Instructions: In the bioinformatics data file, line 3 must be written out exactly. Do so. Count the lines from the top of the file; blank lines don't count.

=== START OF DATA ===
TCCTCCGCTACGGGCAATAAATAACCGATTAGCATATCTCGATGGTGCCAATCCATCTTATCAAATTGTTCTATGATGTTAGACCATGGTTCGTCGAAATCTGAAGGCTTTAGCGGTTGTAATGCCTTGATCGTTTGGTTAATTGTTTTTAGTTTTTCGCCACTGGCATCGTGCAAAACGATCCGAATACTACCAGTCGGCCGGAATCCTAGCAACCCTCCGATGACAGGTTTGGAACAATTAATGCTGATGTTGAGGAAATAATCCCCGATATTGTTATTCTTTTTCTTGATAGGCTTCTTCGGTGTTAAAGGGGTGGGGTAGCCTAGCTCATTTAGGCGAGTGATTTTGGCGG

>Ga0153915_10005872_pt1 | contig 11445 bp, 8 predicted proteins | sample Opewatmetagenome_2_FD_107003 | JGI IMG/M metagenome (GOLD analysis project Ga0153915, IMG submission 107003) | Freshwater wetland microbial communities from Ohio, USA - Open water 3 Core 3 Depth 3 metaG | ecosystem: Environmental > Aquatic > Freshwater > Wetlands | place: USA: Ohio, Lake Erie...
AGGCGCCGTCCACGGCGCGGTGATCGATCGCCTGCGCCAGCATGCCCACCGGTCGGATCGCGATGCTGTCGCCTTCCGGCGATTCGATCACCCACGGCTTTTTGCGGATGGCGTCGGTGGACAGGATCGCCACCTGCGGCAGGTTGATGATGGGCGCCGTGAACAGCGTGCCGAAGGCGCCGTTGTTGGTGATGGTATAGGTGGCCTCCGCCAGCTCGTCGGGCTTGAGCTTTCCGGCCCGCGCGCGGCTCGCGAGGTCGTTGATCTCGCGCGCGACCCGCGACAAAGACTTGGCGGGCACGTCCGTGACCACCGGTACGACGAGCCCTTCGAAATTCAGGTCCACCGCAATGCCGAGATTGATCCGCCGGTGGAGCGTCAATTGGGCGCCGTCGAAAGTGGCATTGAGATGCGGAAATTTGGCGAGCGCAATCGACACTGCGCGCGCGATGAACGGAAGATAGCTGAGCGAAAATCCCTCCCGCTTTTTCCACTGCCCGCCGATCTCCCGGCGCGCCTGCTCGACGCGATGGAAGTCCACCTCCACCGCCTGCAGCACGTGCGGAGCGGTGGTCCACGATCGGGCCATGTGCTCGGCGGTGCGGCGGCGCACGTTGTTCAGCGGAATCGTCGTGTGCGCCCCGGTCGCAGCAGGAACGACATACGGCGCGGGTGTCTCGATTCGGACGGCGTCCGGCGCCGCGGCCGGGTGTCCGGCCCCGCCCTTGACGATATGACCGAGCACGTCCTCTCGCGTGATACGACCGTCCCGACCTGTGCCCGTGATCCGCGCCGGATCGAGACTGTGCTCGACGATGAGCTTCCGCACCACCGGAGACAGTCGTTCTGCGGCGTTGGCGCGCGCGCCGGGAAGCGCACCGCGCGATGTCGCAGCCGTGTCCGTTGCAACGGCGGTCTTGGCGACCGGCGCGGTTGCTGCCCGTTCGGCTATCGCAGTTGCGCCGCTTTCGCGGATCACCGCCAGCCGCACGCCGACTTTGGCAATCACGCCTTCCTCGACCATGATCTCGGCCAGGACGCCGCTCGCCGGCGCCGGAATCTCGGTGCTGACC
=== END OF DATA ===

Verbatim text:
AGGCGCCGTCCACGGCGCGGTGATCGATCGCCTGCGCCAGCATGCCCACCGGTCGGATCGCGATGCTGTCGCCTTCCGGCGATTCGATCACCCACGGCTTTTTGCGGATGGCGTCGGTGGACAGGATCGCCACCTGCGGCAGGTTGATGATGGGCGCCGTGAACAGCGTGCCGAAGGCGCCGTTGTTGGTGATGGTATAGGTGGCCTCCGCCAGCTCGTCGGGCTTGAGCTTTCCGGCCCGCGCGCGGCTCGCGAGGTCGTTGATCTCGCGCGCGACCCGCGACAAAGACTTGGCGGGCACGTCCGTGACCACCGGTACGACGAGCCCTTCGAAATTCAGGTCCACCGCAATGCCGAGATTGATCCGCCGGTGGAGCGTCAATTGGGCGCCGTCGAAAGTGGCATTGAGATGCGGAAATTTGGCGAGCGCAATCGACACTGCGCGCGCGATGAACGGAAGATAGCTGAGCGAAAATCCCTCCCGCTTTTTCCACTGCCCGCCGATCTCCCGGCGCGCCTGCTCGACGCGATGGAAGTCCACCTCCACCGCCTGCAGCACGTGCGGAGCGGTGGTCCACGATCGGGCCATGTGCTCGGCGGTGCGGCGGCGCACGTTGTTCAGCGGAATCGTCGTGTGCGCCCCGGTCGCAGCAGGAACGACATACGGCGCGGGTGTCTCGATTCGGACGGCGTCCGGCGCCGCGGCCGGGTGTCCGGCCCCGCCCTTGACGATATGACCGAGCACGTCCTCTCGCGTGATACGACCGTCCCGACCTGTGCCCGTGATCCGCGCCGGATCGAGACTGTGCTCGACGATGAGCTTCCGCACCACCGGAGACAGTCGTTCTGCGGCGTTGGCGCGCGCGCCGGGAAGCGCACCGCGCGATGTCGCAGCCGTGTCCGTTGCAACGGCGGTCTTGGCGACCGGCGCGGTTGCTGCCCGTTCGGCTATCGCAGTTGCGCCGCTTTCGCGGATCACCGCCAGCCGCACGCCGACTTTGGCAATCACGCCTTCCTCGACCATGATCTCGGCCAGGACGCCGCTCGCCGGCGCCGGAATCTCGGTGCTGACC